Research Impact


Harnessing the power of citizen archaeology

MicroPasts, a crowdsourcing platform co-founded by UCL and the British Museum, has enabled thousands of people to become citizen archaeologists, creating new archaeological and heritage research data.

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28 April 2022

Co-founded by researchers at UCL and the British Museum in 2014, MicroPasts is a pioneering online crowdsourcing platform where members of the public and specialists collaborate to develop new archaeological and heritage research data, such as archive transcriptions, translations, scientific dates, 3D artefact models and georeferenced sites. 

Harvesting ‘legacy’ archaeological resources 

The team’s work is led by Andrew Bevan, Professor of Spatial and Comparative Archaeology at UCL Institute of Archaeology. His involvement emerged out of a desire to develop methods to improve archaeological data collection and make best use of rich archaeological data sets, which can sometimes go overlooked.

Harvesting such ‘legacy’ archaeological resources has opened new ways to involve the public in archaeology: as desk-based citizen archaeologists at the frontiers of archaeological research, volunteers are unconstrained by issues such as accessibility, being able to contribute from home.  

More than 3,500 members of the public from 20 different countries worldwide have contributed to the project, completing 150,018 data collection tasks including transcribing archaeologists’ diaries, adding tags of people and places in old archaeological photographs, or geo-referencing places where archaeological finds were discovered.

Participants, most of whom are non-experts, have said they enjoy the aesthetic pleasure of looking at old diaries, the feeling of ‘giving back’ to an institution they have enjoyed visiting or connecting with heritage.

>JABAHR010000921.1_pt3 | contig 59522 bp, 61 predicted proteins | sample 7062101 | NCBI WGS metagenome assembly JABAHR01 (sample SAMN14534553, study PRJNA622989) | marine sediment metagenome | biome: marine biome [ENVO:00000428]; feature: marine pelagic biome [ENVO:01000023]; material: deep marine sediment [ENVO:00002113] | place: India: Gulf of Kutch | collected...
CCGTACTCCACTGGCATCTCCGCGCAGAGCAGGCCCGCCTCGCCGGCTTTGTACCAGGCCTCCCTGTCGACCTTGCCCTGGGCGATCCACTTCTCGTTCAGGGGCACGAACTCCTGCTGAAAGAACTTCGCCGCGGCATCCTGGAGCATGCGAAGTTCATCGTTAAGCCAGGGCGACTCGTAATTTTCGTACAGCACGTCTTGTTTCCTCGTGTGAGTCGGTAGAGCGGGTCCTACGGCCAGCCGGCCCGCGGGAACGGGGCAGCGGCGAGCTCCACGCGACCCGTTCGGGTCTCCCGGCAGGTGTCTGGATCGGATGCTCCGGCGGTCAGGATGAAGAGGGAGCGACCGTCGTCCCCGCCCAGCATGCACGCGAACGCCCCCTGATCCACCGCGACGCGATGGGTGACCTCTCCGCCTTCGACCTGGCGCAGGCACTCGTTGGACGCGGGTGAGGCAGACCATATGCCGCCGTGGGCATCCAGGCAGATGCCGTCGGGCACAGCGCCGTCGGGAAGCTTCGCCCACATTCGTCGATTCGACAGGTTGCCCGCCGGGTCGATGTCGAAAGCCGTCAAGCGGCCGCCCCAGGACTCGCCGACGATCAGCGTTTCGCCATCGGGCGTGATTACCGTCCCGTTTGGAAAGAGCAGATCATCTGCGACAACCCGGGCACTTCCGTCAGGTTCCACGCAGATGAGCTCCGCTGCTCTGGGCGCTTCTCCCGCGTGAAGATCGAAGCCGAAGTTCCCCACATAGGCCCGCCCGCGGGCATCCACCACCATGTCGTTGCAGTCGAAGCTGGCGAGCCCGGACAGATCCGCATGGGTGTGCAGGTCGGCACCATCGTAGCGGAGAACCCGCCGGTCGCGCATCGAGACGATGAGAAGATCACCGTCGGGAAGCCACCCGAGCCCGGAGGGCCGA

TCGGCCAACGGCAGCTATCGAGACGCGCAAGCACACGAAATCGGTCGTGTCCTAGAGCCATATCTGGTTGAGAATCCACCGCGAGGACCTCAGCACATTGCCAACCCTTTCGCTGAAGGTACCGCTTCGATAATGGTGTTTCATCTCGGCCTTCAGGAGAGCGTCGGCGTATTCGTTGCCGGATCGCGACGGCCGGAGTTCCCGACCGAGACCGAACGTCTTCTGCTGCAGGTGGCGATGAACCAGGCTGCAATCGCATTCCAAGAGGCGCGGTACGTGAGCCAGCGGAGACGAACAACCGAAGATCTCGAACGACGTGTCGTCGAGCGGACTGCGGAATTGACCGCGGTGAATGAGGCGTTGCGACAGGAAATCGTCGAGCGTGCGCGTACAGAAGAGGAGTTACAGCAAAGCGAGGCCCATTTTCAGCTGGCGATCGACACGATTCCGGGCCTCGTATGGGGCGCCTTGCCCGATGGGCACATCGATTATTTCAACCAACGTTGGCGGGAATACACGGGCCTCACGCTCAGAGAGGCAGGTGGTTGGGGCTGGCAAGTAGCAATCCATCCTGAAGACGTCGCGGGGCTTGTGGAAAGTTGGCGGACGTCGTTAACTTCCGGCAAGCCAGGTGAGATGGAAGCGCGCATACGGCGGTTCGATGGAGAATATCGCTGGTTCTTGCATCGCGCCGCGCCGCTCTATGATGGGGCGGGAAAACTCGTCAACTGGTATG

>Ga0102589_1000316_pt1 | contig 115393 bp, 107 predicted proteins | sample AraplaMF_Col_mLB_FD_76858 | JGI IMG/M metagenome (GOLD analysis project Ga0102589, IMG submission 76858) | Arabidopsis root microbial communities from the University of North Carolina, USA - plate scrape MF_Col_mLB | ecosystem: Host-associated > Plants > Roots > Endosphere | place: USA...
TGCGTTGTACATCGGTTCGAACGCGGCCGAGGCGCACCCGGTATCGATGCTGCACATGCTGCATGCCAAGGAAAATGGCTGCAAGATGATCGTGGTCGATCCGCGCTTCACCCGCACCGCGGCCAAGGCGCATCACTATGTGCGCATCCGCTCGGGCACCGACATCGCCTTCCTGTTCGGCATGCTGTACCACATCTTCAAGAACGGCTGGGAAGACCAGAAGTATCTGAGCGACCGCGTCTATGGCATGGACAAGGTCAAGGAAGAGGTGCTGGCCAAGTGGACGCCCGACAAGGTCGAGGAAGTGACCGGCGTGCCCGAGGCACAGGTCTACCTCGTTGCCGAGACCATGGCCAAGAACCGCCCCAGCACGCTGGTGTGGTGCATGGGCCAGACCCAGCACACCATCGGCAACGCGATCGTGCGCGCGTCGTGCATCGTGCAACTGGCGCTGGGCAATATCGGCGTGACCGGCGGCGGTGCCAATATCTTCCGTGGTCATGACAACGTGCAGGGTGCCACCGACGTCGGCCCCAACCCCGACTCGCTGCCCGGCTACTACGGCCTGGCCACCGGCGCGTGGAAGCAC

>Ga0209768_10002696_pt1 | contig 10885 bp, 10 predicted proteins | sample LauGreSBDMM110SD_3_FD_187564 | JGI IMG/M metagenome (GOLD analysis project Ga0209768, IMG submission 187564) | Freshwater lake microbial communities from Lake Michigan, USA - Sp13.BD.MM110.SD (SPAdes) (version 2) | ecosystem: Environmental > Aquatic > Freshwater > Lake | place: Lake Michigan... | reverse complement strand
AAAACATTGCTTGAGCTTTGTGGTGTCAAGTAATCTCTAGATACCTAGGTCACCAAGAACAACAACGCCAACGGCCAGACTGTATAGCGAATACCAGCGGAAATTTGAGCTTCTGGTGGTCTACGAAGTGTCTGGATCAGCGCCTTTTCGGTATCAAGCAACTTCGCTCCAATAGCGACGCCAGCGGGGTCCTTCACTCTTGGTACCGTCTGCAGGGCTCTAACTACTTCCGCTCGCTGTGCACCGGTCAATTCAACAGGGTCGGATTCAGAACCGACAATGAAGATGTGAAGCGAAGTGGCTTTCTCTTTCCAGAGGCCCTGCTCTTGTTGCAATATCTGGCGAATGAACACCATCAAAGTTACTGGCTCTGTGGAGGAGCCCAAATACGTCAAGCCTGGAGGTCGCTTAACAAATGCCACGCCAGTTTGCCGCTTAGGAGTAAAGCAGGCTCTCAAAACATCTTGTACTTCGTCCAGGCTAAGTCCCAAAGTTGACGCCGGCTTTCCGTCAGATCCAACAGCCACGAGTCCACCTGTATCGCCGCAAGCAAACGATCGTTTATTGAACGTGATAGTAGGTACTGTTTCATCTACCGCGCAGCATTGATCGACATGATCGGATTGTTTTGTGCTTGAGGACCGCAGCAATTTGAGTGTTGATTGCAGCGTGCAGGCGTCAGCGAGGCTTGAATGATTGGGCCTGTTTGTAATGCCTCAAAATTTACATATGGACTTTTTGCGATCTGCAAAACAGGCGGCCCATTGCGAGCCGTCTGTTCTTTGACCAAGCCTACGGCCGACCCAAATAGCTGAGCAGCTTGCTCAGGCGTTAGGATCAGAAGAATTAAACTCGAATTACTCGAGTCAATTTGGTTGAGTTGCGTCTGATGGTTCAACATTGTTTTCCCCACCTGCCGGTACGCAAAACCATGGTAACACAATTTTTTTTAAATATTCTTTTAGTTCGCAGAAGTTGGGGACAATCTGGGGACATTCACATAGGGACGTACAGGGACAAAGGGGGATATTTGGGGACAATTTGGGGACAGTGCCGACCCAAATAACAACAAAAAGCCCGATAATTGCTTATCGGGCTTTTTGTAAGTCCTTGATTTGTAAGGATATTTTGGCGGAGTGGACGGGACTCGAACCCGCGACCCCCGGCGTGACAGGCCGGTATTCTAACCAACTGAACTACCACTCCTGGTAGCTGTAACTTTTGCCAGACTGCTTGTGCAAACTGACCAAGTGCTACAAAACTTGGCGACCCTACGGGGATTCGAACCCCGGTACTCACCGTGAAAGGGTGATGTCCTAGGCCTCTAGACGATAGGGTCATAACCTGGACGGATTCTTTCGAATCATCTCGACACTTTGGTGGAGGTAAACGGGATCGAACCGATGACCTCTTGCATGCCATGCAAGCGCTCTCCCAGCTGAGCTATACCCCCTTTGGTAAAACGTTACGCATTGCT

Developing 3D models of artefacts  

An important MicroPasts initiative was the crowdsourcing of a Bronze Age metalwork card catalogue in which MicroPasts contributors transcribed data relating to over 30,000 Bronze Age weapons, tools and ornaments.

In addition to transcription, the project also produced 3D models of many of these bronze artefacts, since made available to the public via Sketchfab. Some of these have since been used to populate reconstructions of Bronze Age houses in the British Museum Samsung Discovery Centre, allowing visitors to explore a virtual reality site which included 3D scans of the objects placed in their original settings.  

Overall, MicroPasts contributors have now created more than 100 3D models of various objects, in which the citizen archaeologist’s role has been to painstakingly trace the outline of an object in the many photos needed to generate high quality photogrammetric models. The resulting freely reusable virtual artefacts, which also include a tankard from the Mary Rose shipwreck, have been viewed over 53,600 times, 3D printed at public libraries, repurposed, and shared. 

A new model for community archaeology  

Further crowd-sourcing projects have now been successfully completed with 27 other museums, archives, libraries, heritage groups and research projects internationally, from the Minnesota Historical Society in the USA to the Museo Egizio in Italy.

This new model for community archaeology has also improved digital professional standards and provided new training for professionals and volunteers in the heritage and cultural sector.  

As MicroPasts immediately shares its data publicly and is built on reusable open-source software, the project not only engages members of the public in archaeology and heritage in non-traditional ways, but also creates reusable open data, software and expertise, via crowd-sourcing platform that is sustainable over the longer term. 

Research synopsis

MicroPasts: harnessing the power of citizen archaeologists to develop new research data 

Through MicroPasts, an online crowdsourcing platform co-founded by UCL and the British Museum, thousands of members of the public have become citizen archaeologists, collaborating with specialists to develop new archaeological and heritage research data. Building further collaborations with 27 other institutions worldwide, MicroPasts has produced new cultural artefacts, raised standards and training and boosted public participation. 

Research team:  Andrew Bevan, Rachel Sparks, Chiara Bonacchi, Adi Keinan-Schoonbaert and Jennifer Wexler  



  • Image credit: Micropasts Project